The promise to Abraham, that he would inherit the world, didn’t come to him or to his descendents because by keeping rules. It came by making a commitment. If inheriting the world were a matter of keeping rules, commitment wouldn’t count for anything. Following rules only brings trouble. But if there are no rules, then you don’t have to worry about breaking them.
So it all depends your commitment. That way the promise is backed by a guarantee available to all Abraham’s children, not just the ones who follow the rules, but also those who make the same commitment Abraham made. And, since the sacred writing says, “I’ve made you the Father of the Nations,” Abraham is the father of us all. We all stand before Abraham’s God who brings revives the dead and makes something out of nothing.
Abraham took it to heart, even when there was no use hoping to be the Father of Nations, because God told him, “You’ll have scads of children.” He didn’t waver from his commitment even though his hundred year old body was as good as dead, and Sarah had never been able to get pregnant. He trusted what God said without flinching. In fact, the more he gave God credit, the deeper his commitment got. He was totally convinced God would do what God said. So, it was his commitment that made him right. And, when scripture says “his commitment made him right,” it wasn’t talking about just him. It was talking about us. If we commit to the proposition that God raised Jesus from the dead, you’ll be right, too. He was killed because we broke the rules, and raised so that we’d be made right.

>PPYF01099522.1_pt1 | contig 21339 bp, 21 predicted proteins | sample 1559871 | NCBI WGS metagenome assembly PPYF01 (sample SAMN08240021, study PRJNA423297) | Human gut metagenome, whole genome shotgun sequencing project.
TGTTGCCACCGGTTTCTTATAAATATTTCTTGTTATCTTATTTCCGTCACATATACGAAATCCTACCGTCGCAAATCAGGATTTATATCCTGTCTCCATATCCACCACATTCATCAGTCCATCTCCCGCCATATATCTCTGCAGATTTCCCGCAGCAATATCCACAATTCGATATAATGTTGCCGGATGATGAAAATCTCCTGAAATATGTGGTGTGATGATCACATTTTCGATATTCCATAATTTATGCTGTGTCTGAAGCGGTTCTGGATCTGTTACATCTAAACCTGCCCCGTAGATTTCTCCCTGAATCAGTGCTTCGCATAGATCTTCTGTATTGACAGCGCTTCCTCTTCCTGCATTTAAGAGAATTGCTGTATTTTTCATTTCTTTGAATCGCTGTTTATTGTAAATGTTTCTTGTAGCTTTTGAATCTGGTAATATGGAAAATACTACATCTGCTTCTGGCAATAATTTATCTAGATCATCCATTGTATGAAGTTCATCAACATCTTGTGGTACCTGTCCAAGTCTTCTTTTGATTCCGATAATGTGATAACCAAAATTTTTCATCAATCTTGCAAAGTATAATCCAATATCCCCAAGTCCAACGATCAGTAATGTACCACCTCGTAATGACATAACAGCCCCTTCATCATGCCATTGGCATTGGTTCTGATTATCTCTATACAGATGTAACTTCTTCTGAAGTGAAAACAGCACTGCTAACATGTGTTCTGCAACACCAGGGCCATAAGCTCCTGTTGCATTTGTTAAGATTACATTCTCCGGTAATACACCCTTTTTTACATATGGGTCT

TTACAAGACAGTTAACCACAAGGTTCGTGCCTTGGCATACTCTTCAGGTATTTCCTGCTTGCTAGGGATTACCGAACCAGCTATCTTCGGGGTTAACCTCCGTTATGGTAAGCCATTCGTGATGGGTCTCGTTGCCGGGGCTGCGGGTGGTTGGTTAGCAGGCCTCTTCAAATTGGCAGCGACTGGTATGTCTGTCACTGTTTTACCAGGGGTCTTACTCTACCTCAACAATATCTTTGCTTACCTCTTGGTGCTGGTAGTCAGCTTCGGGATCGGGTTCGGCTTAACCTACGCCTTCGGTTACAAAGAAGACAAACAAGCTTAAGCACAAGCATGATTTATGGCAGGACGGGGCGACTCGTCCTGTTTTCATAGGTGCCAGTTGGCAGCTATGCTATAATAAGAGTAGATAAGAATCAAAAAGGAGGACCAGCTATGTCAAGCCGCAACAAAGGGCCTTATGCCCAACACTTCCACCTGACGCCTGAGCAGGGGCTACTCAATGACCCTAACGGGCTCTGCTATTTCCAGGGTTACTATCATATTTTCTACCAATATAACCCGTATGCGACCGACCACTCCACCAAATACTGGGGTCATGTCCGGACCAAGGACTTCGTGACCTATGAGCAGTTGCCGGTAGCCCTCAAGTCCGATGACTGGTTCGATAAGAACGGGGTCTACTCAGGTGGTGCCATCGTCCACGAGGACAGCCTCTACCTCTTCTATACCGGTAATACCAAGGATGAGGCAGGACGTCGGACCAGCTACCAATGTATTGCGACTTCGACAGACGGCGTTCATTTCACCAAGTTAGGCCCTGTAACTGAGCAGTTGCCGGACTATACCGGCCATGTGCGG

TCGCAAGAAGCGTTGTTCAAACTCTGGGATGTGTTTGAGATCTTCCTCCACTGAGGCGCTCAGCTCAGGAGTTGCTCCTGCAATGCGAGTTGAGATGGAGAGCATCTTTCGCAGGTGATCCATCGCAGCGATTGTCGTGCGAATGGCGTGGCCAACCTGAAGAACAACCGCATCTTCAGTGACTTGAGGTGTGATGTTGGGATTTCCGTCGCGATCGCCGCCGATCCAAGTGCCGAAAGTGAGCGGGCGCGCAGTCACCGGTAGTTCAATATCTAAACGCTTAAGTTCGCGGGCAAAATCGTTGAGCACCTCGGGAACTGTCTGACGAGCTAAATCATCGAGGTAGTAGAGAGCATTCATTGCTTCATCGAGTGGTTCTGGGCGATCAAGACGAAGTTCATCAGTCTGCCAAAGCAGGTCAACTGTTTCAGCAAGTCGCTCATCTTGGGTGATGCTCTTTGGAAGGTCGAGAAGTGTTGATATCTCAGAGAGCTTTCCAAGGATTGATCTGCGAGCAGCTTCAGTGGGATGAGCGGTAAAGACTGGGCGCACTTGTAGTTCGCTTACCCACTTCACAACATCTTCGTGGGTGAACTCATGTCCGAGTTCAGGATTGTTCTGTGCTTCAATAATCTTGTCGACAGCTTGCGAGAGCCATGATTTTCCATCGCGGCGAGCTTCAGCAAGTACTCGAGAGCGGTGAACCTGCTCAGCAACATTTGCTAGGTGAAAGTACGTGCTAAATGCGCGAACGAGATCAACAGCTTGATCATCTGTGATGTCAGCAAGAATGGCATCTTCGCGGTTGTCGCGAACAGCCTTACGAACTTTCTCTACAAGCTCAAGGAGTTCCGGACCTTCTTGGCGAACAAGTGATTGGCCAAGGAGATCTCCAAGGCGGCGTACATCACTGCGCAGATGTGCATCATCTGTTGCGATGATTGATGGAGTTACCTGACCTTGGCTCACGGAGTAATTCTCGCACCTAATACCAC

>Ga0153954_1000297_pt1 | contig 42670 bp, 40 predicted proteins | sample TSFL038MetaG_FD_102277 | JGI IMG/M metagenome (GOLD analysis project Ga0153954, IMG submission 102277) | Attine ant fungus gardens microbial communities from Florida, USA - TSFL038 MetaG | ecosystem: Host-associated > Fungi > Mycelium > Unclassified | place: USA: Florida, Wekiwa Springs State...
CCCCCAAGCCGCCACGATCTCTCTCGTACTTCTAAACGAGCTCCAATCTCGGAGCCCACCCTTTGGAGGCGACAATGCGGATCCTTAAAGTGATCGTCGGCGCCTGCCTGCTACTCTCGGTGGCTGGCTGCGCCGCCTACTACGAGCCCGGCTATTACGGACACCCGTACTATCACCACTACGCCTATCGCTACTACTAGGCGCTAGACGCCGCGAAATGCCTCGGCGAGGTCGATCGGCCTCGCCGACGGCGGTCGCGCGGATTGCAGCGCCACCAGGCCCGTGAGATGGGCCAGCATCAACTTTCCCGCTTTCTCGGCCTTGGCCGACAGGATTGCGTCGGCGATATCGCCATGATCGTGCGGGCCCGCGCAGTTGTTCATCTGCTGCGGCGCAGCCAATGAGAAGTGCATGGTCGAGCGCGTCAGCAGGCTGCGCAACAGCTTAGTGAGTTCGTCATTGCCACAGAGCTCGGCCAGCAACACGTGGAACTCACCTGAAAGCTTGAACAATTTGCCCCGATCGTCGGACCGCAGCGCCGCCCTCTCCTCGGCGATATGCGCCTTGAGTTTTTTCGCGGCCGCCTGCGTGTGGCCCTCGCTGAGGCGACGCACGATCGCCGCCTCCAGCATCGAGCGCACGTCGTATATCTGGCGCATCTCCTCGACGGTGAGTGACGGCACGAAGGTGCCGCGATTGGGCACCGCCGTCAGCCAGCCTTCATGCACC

At first, this all seems very libertarian. No rules, no worries about conforming. But it’s not.
Like any master of any art who can bend and break the rules, what allows them to go beyond the rules is their greater commitment to their art.
There are rules of grammar writers must generally follow to write well. But the masters, Shakespeare, Faulkner, e e cummings, Vonnegut, break the rules because they are committed to the art. They know the rules better than anyone. But they know more than the letter of the rules, they know the spirit of the art about which the rules speak.
Yo-Yo Ma plays the cello, and knows the rules that make the music what it is. But when he plays, it’s his commitment to the music that speaks, not the rules he knows.
So, too, the art of the life well lived. There are lots of rules that have been set out in holy writ. But the life well lived is not about following the rules, it’s about one’s commitment to the art. And, while rules may be helpful, they are not the purpose of the exercise, or the result we are ultimately seeking.
Learn the rules. Know the rules. Follow the rules. But don’t be committed to the rules. Be committed to the art.